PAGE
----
Biologists often note that an alligator is too skinny or a "healthy" size, but those
observations are qualitative. For example, this project was developed because of
observed condition differences between alligators within parts of the Everglades system.
The difference was apparent, but not quantified. Quantitative condition indices can
compare condition within and among populations, and if used carefully, "can provide
insights into the status of ecosystems" (Murphy et al. 1990, p. 86)
Condition indices can be calculated in several different ways, but is always a function
of skeletal length and a volumetric measurement. They have been used in fisheries
literature since the 1940's, where they have become deeply entrenched as a research
paradigm (Cone 1989). LeCren first reviewed this process in 1951. He described one
relationship on which the condition indices are based:
(1) W= aLn,
where W = weight, L = length, "a" is a constant and "n" is an exponent that has been
calculated in past literature (LeCren 1951) to be between 2.5 and 4.0 for fish body forms.
In most fisheries literature, "n" = 3.0, the number used when growth is isometric.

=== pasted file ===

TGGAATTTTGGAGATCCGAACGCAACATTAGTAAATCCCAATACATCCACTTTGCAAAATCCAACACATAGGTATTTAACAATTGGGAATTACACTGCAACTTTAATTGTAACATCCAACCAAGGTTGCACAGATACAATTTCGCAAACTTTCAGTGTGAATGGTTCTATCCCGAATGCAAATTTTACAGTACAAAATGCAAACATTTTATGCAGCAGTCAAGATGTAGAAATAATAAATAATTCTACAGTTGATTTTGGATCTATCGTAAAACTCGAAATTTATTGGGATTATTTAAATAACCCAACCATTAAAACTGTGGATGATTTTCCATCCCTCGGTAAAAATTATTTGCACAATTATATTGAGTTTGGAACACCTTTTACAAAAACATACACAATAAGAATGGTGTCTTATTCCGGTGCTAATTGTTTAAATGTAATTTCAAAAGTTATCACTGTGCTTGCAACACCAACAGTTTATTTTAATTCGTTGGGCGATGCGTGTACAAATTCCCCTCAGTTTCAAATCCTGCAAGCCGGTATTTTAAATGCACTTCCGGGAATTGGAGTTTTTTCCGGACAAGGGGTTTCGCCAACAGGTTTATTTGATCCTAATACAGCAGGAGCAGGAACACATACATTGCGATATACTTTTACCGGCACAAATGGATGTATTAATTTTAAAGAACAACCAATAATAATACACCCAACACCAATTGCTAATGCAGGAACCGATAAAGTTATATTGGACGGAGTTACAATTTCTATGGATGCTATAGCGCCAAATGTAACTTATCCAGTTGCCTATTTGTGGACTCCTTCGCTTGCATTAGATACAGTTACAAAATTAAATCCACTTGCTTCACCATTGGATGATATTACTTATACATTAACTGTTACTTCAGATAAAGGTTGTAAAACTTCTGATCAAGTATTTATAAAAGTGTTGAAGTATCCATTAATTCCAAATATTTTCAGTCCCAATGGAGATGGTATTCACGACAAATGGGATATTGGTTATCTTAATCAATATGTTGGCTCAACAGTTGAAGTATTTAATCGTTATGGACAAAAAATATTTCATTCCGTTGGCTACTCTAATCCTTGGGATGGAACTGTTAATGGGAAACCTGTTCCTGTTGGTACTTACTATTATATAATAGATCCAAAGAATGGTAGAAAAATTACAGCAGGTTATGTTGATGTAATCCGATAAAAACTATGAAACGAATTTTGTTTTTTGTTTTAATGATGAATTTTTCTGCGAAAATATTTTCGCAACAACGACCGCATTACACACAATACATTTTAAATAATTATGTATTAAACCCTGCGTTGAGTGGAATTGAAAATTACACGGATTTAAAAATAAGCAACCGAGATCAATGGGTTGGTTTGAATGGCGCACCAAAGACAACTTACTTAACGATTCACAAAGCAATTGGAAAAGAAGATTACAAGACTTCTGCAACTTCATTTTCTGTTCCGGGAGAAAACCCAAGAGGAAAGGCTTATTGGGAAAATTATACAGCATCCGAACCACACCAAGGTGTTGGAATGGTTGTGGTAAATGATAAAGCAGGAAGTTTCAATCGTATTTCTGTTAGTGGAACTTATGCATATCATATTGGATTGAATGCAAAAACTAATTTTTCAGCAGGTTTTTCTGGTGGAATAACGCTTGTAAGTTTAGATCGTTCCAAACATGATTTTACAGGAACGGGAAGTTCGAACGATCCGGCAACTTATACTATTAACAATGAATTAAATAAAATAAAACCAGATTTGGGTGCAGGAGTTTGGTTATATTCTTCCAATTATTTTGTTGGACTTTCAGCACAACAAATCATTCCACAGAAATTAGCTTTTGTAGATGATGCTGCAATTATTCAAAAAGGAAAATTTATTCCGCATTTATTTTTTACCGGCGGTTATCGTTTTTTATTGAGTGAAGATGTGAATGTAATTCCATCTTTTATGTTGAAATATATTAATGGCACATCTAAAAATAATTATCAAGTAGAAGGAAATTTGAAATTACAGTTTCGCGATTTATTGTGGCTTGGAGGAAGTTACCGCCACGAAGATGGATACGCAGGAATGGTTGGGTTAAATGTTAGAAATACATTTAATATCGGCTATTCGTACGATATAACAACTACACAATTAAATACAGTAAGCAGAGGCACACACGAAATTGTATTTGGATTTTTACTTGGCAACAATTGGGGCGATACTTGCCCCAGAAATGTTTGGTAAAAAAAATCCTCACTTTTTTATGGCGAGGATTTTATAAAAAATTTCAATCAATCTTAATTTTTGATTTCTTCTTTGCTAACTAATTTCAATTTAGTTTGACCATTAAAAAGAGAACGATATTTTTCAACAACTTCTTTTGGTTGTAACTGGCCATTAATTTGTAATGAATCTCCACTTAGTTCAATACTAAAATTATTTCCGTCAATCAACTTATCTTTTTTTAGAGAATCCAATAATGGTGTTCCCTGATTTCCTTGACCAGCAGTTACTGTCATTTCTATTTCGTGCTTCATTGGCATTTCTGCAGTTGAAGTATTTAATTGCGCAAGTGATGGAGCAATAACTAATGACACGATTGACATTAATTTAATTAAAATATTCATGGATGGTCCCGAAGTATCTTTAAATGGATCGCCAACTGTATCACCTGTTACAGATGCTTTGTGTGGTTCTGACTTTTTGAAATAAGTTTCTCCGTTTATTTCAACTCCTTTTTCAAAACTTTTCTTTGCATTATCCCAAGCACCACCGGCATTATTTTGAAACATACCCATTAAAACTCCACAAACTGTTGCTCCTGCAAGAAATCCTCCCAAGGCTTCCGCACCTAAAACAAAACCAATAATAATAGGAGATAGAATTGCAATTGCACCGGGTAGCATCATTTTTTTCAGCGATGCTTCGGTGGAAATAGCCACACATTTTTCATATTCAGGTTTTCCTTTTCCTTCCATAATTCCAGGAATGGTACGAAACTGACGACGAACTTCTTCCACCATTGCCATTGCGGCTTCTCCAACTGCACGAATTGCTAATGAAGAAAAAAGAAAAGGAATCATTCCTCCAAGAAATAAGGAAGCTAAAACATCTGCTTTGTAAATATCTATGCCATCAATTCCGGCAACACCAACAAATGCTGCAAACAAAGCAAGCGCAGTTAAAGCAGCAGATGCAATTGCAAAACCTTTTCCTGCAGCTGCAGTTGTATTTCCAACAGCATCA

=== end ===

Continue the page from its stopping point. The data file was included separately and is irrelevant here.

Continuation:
Isometric growth occurs when both factors, i.e. length and weight, grow at the same rate.
If it is accepted that growth is isometric and "n" equals 3.0, then a condition index
equation can be written as:
(2) K = W/L3 x 10n,
where "n" = 2,3,4, or 5 and is commonly chosen so that the mean ofK is larger than one
(Cone 1989) and K is known as "Fulton's condition factor". This equation is quite
limited by its assumption of isometric growth and that "n" is equal to 3.0.
To solve the problem of the strict assumptions of K, LeCren (1951) formulated the
relative condition factor, or Kn. Instead of using an isometric length/weight relationship
(3.0), he used empirical data and a least squares regression to formulate "n" from (1):
The primary difference between the two K's is that Fulton's condition factor, K,